In a speech at a Florida University yesterday, Barack Obama attempted to dispel the idea that government spending is automatically synonymous with the redistribution of wealth. CNSNews.com reports:
“[T]he idea that together we build this safety-net, this base of support – that allows all of us to take risks, and try new things, maybe try – get a new job – because we know that there’s this base that we can rely on,” Obama told the crowd at Florida Atlantic University in Boca Raton.
“It’s the reason why we contribute to programs like Medicare and Medicaid and Social Security and unemployment insurance,” Obama said.
“So, these investments, in things like Education and research and health care. They haven’t been made as some grand scheme to redistribute wealth from one group to another. This is not some socialist dream.”
Certainly, I understand what Obama is getting at — that the entitlement state is somehow different than the welfare state. A “social safety net,” he’s suggesting, is different than outright handouts. Theoretically, we all contribute to it when we can so that, when we need it, it’s there.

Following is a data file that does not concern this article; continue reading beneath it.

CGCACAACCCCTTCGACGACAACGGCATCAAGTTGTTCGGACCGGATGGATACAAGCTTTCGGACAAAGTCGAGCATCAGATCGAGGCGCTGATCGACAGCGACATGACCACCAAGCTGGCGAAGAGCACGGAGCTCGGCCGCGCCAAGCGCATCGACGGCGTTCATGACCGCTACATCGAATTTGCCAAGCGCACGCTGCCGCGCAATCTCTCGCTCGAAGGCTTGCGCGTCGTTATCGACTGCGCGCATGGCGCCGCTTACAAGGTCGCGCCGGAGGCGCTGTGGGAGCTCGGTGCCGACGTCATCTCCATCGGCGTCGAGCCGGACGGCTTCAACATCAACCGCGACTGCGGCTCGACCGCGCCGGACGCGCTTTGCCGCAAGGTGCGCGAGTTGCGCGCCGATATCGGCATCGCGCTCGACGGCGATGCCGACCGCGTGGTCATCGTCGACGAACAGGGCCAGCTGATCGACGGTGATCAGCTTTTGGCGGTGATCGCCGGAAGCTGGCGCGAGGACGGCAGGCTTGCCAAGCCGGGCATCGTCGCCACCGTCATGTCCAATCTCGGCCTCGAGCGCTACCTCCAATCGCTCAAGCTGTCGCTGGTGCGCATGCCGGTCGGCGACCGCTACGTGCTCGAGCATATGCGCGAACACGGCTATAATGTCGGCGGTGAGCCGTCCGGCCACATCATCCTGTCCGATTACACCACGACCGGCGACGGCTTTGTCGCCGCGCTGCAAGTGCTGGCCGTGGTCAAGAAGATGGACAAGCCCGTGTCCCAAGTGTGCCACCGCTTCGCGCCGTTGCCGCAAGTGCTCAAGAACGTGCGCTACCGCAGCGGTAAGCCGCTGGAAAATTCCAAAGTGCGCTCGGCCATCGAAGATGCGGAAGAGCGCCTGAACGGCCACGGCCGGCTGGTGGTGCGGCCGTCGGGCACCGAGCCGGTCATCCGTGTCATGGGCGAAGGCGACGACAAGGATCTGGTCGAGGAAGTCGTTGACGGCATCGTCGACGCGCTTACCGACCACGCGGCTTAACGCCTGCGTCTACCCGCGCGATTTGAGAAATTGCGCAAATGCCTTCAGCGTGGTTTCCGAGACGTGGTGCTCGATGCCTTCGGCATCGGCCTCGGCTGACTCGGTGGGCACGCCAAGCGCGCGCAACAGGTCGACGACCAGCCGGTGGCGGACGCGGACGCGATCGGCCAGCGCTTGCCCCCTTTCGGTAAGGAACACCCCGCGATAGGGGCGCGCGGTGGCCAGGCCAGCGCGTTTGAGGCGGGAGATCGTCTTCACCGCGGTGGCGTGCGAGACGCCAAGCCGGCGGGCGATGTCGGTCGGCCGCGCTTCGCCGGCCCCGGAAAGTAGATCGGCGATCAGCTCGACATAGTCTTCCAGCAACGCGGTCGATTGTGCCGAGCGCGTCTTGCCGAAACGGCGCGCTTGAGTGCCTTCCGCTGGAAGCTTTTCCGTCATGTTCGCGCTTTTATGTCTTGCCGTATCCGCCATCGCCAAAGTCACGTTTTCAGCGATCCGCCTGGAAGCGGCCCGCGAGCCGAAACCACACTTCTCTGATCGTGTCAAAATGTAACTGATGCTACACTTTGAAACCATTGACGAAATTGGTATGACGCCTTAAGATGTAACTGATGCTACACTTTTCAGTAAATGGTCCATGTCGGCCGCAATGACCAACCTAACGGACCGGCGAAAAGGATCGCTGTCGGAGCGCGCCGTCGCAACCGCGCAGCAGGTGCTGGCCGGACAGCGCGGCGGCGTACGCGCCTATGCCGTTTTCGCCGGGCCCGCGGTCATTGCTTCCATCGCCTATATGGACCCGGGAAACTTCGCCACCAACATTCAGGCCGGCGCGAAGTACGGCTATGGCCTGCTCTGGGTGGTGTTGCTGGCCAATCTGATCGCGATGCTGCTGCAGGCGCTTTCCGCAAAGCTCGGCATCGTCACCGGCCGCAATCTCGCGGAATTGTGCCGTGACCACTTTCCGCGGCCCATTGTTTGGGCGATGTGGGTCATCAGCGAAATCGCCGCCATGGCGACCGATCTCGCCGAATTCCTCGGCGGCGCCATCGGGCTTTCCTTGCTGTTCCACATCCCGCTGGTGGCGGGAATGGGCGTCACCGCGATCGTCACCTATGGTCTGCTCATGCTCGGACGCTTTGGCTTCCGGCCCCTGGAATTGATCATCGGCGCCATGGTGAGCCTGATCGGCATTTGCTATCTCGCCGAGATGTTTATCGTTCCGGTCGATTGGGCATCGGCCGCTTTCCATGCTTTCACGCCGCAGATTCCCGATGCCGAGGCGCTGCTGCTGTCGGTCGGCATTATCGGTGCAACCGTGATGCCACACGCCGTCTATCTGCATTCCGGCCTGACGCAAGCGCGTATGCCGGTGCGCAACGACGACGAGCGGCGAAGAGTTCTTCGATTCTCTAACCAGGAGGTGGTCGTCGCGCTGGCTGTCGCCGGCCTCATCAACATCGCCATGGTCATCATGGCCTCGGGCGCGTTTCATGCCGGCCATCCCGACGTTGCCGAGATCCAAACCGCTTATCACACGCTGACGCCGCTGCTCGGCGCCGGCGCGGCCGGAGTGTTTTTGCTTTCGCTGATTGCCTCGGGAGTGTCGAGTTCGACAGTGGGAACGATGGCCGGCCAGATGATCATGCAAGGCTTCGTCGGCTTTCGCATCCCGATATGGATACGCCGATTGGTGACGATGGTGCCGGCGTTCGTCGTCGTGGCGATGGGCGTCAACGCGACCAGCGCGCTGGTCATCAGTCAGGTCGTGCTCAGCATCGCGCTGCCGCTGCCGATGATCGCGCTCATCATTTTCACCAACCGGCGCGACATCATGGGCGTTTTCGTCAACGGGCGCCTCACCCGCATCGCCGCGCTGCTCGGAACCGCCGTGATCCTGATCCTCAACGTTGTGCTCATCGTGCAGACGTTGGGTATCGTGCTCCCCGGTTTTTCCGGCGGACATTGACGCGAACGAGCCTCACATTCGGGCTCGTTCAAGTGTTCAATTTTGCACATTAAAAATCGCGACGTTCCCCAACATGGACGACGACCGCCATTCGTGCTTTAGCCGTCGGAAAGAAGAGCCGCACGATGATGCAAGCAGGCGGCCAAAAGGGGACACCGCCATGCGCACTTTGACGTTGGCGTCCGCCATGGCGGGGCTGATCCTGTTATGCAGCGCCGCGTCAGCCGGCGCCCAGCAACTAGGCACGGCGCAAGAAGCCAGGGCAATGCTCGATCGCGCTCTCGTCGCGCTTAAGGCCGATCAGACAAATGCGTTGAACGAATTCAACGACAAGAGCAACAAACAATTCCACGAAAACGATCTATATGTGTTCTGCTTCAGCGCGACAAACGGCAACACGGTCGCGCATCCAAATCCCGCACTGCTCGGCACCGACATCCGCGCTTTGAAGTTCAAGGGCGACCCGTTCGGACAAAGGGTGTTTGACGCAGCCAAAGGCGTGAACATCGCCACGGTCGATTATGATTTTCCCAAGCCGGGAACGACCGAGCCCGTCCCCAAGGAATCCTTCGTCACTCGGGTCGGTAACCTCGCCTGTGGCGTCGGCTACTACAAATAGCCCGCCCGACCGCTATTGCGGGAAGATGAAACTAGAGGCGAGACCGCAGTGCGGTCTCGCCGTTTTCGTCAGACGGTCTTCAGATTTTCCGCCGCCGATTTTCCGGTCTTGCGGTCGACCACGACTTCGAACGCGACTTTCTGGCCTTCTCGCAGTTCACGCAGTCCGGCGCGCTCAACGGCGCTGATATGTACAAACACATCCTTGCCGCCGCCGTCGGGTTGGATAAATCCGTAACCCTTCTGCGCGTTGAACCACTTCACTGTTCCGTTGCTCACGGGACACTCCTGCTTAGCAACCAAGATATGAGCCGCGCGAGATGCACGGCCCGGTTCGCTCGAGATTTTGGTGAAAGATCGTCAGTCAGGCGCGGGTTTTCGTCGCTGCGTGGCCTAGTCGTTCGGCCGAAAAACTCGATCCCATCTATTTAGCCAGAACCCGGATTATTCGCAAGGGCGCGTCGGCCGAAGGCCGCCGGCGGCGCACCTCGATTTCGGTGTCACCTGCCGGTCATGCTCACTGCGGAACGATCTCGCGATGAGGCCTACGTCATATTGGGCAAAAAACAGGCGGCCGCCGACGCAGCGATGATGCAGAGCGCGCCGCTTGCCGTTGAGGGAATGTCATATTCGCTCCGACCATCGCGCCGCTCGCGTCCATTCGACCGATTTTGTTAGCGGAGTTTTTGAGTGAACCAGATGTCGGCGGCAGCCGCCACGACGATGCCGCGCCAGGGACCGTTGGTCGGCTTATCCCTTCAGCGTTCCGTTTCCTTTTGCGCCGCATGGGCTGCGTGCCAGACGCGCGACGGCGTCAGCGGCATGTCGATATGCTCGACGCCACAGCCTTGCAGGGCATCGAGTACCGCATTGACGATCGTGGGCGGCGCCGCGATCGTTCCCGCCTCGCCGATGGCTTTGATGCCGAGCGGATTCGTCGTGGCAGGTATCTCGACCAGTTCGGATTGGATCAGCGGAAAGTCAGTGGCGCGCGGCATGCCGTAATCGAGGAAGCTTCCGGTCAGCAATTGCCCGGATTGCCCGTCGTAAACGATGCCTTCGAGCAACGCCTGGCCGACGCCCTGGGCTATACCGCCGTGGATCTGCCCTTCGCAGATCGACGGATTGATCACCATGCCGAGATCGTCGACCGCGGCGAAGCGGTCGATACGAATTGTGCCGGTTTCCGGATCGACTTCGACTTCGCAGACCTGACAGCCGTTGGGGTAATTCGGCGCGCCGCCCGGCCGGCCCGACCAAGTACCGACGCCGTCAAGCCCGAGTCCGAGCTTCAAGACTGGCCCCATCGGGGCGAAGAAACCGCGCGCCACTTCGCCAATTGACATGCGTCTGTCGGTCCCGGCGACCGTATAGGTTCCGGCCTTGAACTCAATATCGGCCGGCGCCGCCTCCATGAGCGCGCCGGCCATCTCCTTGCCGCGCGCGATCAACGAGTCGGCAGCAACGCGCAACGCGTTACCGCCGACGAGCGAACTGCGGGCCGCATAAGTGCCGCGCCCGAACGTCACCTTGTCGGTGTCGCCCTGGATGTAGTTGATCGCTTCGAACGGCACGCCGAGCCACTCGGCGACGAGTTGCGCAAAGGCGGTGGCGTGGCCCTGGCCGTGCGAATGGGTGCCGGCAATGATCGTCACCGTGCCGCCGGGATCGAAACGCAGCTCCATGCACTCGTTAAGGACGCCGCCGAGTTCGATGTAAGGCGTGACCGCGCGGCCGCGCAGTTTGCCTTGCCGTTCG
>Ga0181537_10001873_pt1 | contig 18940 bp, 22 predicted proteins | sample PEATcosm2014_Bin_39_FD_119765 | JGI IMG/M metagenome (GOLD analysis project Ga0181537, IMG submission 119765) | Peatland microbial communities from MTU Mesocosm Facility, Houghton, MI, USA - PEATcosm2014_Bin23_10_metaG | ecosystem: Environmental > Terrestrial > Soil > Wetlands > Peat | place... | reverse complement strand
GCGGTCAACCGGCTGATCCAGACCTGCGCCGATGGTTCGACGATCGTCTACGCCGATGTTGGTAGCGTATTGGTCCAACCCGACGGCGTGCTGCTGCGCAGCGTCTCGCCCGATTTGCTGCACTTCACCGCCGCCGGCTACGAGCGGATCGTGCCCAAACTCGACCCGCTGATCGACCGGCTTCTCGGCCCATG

If that’s his argument, he should firmly be in support of the payroll tax and should never argue for a payroll tax cut extension, as we have, at times, seen him do. We all know that the Social Security trust fund isn’t in a lockbox, that it’s frequently raided, but the payroll tax at least ensures that we think of Social Security as a trust fund. Without the payroll tax, Social Security really does become just another redistributive policy.
But the larger problems with the president’s remarks are that they betray his ignorance of two important truths: (1) The government has no money of its own, so, technically, all government programs are redistributive and (2) Our entitlement programs are broken and he has absolutely no plan to reform them. The social safety net is about to rip underneath us because the president refuses to take any steps whatsoever to strengthen it.
Government spending, like all of life, is constrained by reality — and the reality is that we cannot spend money we do not have. We will never have the money to reinforce the social safety net if we do not focus on economic growth. The objection to increased public investment in education, health and other programs is, in many cases, not ideological at all (although in some cases it is, usually from the standpoint that it shouldn’t be the federal government that provides the net), but practical: Such investment is not the best way to grow the economy.